Classic Car Maintenance

How to keep your classic car in tip-top condition

The classic car fraternity may well have invented the word ‘fettle’. And if they didn’t, they should commandeer it as their own. It’s the reason why so many love to own a classic. It’s not just the pleasure of owning and driving something distinct from a modern motor but also the satisfaction of regularly tinkering with an engine that doesn’t rely on ‘black box’ electronic wizardry, or simply being able to change a headlight bulb – ever tried changing a bulb in your modern car?

There are many classic car maintenance jobs that can be done on a DIY basis even for those with little mechanical knowledge or experience. Others you may choose to outsource to a classic car specialist. Many of the jobs you will need to do are seasonal but, depending on how often the car is used, you can break the checks down into weekly, monthly or annual tasks.

Assuming you’re using the car every day or reasonably regularly, here are some of the checks you should make part of your classic car service routine.

Every week (or before a long journey)
A classic will tend to use more oil than a modern car – which often go from service to service without using any. Keep oil levels topped up and look out for any leaks. Check your lights work properly and check the tyre pressures when the vehicle is cold; inspecting the condition of the tyres for any splits or low tread. It’s worth noting that old tyres on a classic, even when they have sufficient tread can be an issue. Generally tyres, however good the condition they appear to be in, should be replaced after no more than ten years. Other regular weekly checks include making sure engine coolant, brake fluid, clutch fluid, battery and screen wash levels are all correct.

Every month
Washing and waxing the bodywork on your classic will keep the paintwork looking good and prevent it deteriorating. Don’t forget to pay attention to the underneath of your car. Corrosion is a challenge for almost every classic – even a rust proof fibreglass Reliant Scimitar, for example, sits on a rust prone steel box-section chassis. The salt that we throw liberally around our roads every winter is hugely damaging to exposed metal. Regular jet washing of the underside of your classic and wheel arches will keep the dirt and salt off and help prevent rust forming. Make sure you tend to any stone chips promptly to prevent rust forming. Keep the interior clean. Interior trim can often be one of the hardest parts to source on a classic so keeping them in good condition is important.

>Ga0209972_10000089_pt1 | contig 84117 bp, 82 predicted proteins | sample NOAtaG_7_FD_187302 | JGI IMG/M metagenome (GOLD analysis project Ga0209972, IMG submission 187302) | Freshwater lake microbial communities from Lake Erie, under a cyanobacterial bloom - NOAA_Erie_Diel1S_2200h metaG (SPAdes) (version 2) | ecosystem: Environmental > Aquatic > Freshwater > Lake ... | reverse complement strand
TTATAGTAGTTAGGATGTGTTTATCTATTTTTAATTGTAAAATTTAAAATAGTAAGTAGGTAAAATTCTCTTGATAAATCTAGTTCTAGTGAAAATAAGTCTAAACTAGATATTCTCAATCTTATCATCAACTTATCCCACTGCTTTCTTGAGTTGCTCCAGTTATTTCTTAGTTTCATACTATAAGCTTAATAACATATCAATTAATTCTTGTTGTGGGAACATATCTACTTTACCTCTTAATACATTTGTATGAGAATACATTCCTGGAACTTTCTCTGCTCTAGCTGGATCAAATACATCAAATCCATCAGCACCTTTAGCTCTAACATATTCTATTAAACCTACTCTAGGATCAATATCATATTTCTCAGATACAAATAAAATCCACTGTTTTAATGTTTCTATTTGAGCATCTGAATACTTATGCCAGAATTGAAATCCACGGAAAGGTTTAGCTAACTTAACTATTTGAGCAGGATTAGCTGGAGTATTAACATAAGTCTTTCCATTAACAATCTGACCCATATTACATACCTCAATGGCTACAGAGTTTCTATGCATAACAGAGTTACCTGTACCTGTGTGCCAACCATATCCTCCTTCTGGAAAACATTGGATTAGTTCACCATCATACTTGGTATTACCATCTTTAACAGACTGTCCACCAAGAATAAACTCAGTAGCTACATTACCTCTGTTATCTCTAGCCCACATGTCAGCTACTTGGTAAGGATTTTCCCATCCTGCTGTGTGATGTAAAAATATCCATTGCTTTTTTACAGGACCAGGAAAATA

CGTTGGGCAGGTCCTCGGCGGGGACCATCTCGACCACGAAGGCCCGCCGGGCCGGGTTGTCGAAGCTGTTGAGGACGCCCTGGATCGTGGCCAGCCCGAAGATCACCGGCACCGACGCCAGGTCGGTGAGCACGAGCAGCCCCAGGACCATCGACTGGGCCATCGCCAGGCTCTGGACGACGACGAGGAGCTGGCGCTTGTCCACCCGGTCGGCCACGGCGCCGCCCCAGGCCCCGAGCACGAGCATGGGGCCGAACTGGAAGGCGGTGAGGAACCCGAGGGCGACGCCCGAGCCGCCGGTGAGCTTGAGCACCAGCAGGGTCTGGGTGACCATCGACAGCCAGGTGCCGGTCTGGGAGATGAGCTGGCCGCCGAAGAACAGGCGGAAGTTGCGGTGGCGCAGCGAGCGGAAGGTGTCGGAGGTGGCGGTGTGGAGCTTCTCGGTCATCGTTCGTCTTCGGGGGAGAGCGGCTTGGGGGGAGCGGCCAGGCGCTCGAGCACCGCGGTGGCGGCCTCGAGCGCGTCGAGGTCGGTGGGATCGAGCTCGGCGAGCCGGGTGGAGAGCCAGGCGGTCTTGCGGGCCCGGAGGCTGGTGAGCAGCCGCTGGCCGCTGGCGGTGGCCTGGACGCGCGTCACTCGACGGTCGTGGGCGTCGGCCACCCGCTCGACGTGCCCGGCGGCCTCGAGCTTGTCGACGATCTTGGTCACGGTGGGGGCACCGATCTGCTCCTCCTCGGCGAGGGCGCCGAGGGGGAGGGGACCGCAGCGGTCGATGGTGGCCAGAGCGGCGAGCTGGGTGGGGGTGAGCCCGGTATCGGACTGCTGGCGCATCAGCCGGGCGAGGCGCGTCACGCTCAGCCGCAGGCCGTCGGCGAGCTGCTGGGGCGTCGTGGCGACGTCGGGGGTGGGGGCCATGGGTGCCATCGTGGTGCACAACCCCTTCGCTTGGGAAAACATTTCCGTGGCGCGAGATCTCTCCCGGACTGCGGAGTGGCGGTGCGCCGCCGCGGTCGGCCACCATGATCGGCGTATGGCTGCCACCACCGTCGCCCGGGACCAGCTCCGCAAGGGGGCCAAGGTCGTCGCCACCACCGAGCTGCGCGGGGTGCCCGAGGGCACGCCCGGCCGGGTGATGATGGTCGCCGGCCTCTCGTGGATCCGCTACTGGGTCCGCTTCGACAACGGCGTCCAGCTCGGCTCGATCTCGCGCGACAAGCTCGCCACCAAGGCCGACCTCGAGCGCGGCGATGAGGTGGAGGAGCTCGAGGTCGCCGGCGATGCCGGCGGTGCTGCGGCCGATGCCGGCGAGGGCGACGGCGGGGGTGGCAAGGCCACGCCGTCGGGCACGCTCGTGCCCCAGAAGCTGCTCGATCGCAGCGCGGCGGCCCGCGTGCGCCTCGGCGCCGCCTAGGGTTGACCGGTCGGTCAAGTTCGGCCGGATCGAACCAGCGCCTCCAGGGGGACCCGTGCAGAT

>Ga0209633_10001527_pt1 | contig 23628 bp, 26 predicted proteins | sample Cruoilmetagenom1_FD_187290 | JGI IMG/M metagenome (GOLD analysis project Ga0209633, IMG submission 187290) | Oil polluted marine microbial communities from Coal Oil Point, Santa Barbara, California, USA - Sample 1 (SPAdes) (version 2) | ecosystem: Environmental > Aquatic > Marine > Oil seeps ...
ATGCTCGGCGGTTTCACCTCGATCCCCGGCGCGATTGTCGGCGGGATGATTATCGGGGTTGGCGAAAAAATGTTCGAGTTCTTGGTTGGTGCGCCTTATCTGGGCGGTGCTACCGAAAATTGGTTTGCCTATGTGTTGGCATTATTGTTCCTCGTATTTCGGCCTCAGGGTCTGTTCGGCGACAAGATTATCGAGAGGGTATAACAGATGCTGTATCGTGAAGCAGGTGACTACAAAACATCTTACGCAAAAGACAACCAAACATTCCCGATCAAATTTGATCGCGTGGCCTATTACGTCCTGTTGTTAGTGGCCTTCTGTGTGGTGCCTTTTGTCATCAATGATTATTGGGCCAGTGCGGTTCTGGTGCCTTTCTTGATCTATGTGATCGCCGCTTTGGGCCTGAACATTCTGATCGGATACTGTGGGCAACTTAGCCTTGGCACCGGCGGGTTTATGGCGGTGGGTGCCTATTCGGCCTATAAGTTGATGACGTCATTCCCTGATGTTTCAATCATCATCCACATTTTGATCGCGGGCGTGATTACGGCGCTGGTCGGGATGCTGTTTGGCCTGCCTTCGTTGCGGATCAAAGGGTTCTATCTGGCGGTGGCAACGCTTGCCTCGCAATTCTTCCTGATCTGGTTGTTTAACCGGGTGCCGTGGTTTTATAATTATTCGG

Every three months
Inspect brake hoses, and make sure the flexible hoses in the engine bay haven’t deteriorated. These have a tendency to perish and give out at the most inconvenient times. If you have a grease gun, you should lubricate areas like steering ball joints and front suspension. Lubricate other areas such as door hinges and catches.

Annual checks
Make sure your classic is properly under-sealed to protect against rust with the process repeated every couple of years. An annual service is also essential – including oil change, new oil filter and air filter, even if your mileage is low. This might be best left to a classic car specialist if you don’t have the appropriate tools and facilities.

Keep it protected
Protecting your car from the worst of the elements will help and if you can store your car in a dry garage then so much the better. If you don’t have a garage, consider a quality car cover. These should be breathable to prevent the car becoming damp underneath.

Drive it and enjoy it
The good news is, classics like to be driven regularly and perform better when they’re given a frequent run out compared to those that sit idle for long periods, as long as regular maintenance isn’t ignored.

As one of our clients, John Dunn, told us recently:

an enthusiast is someone who devotes their time, energy and efforts to maintaining their beloved car to the best of their ability and their pocket".


Happy fettling!